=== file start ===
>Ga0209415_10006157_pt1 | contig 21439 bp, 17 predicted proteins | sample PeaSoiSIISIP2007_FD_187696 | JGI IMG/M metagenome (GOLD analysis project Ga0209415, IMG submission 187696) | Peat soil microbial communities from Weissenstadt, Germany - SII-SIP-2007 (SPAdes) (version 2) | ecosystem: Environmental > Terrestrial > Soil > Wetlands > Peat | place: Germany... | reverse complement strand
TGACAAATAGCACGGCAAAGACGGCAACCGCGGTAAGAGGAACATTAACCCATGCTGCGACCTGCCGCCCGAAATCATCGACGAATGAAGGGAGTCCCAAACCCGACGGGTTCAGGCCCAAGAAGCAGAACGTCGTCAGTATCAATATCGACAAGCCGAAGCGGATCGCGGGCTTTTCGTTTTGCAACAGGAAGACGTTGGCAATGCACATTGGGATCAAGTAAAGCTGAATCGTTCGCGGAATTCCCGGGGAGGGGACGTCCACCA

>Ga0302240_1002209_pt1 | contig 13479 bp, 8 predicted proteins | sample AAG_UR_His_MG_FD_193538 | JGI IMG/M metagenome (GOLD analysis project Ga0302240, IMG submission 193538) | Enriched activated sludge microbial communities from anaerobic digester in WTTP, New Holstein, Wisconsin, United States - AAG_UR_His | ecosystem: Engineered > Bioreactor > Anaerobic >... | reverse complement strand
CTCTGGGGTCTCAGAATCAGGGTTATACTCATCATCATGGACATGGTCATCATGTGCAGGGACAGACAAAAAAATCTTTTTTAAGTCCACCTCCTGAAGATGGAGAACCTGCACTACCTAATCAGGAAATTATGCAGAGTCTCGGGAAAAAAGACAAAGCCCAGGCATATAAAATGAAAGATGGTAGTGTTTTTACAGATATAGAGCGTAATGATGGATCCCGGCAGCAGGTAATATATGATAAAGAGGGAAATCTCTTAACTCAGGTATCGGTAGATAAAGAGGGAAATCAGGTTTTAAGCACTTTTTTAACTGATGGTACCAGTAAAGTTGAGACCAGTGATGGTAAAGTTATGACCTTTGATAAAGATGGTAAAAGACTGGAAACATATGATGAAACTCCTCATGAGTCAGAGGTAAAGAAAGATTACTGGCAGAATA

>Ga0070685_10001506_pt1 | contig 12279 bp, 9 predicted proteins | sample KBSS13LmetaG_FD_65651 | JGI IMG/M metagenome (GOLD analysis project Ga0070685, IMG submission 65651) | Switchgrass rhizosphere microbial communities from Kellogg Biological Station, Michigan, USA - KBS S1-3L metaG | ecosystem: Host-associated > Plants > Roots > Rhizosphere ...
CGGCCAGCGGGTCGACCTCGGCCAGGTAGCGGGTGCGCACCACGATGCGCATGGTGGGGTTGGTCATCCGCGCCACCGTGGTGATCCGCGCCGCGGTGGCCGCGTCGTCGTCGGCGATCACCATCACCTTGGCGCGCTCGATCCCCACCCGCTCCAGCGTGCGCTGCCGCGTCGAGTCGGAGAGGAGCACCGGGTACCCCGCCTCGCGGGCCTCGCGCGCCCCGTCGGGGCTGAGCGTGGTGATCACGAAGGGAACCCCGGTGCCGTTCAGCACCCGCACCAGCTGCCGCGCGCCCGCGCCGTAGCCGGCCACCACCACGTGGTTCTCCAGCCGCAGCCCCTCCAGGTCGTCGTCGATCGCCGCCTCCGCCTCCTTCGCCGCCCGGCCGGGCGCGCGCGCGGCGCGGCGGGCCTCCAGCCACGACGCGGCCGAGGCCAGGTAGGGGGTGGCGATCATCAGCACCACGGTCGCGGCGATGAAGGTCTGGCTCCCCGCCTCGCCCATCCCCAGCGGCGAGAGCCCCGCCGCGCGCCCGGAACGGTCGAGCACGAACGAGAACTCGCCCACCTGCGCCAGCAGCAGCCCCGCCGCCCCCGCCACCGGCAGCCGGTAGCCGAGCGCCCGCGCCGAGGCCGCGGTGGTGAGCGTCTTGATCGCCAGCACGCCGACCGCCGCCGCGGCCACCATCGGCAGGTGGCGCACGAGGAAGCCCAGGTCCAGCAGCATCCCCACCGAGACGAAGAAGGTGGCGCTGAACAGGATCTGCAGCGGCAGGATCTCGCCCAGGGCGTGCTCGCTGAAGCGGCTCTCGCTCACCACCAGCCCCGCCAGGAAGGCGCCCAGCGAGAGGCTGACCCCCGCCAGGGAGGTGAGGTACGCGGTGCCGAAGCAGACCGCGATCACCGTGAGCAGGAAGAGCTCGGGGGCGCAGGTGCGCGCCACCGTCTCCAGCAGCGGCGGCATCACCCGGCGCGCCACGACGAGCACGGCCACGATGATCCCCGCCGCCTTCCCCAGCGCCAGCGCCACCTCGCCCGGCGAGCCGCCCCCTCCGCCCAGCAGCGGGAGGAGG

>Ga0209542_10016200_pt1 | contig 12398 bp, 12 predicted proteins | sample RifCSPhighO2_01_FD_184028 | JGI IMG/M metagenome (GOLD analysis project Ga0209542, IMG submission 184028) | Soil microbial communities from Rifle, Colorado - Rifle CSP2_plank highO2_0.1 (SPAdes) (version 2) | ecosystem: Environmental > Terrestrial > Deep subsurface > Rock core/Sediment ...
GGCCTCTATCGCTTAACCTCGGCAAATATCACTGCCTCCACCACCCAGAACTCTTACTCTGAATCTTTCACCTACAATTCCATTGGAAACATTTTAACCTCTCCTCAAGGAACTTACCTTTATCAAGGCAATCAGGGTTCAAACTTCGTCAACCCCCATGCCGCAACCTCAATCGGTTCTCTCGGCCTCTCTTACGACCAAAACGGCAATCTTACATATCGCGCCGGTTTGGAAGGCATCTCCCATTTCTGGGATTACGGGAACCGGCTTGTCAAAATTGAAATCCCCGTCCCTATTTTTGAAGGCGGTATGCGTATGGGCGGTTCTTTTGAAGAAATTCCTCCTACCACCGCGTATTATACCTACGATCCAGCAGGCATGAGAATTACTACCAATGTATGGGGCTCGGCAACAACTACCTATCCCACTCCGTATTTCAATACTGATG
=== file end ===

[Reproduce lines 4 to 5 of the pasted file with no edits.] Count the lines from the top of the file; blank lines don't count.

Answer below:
CTCTGGGGTCTCAGAATCAGGGTTATACTCATCATCATGGACATGGTCATCATGTGCAGGGACAGACAAAAAAATCTTTTTTAAGTCCACCTCCTGAAGATGGAGAACCTGCACTACCTAATCAGGAAATTATGCAGAGTCTCGGGAAAAAAGACAAAGCCCAGGCATATAAAATGAAAGATGGTAGTGTTTTTACAGATATAGAGCGTAATGATGGATCCCGGCAGCAGGTAATATATGATAAAGAGGGAAATCTCTTAACTCAGGTATCGGTAGATAAAGAGGGAAATCAGGTTTTAAGCACTTTTTTAACTGATGGTACCAGTAAAGTTGAGACCAGTGATGGTAAAGTTATGACCTTTGATAAAGATGGTAAAAGACTGGAAACATATGATGAAACTCCTCATGAGTCAGAGGTAAAGAAAGATTACTGGCAGAATA

>Ga0070685_10001506_pt1 | contig 12279 bp, 9 predicted proteins | sample KBSS13LmetaG_FD_65651 | JGI IMG/M metagenome (GOLD analysis project Ga0070685, IMG submission 65651) | Switchgrass rhizosphere microbial communities from Kellogg Biological Station, Michigan, USA - KBS S1-3L metaG | ecosystem: Host-associated > Plants > Roots > Rhizosphere ...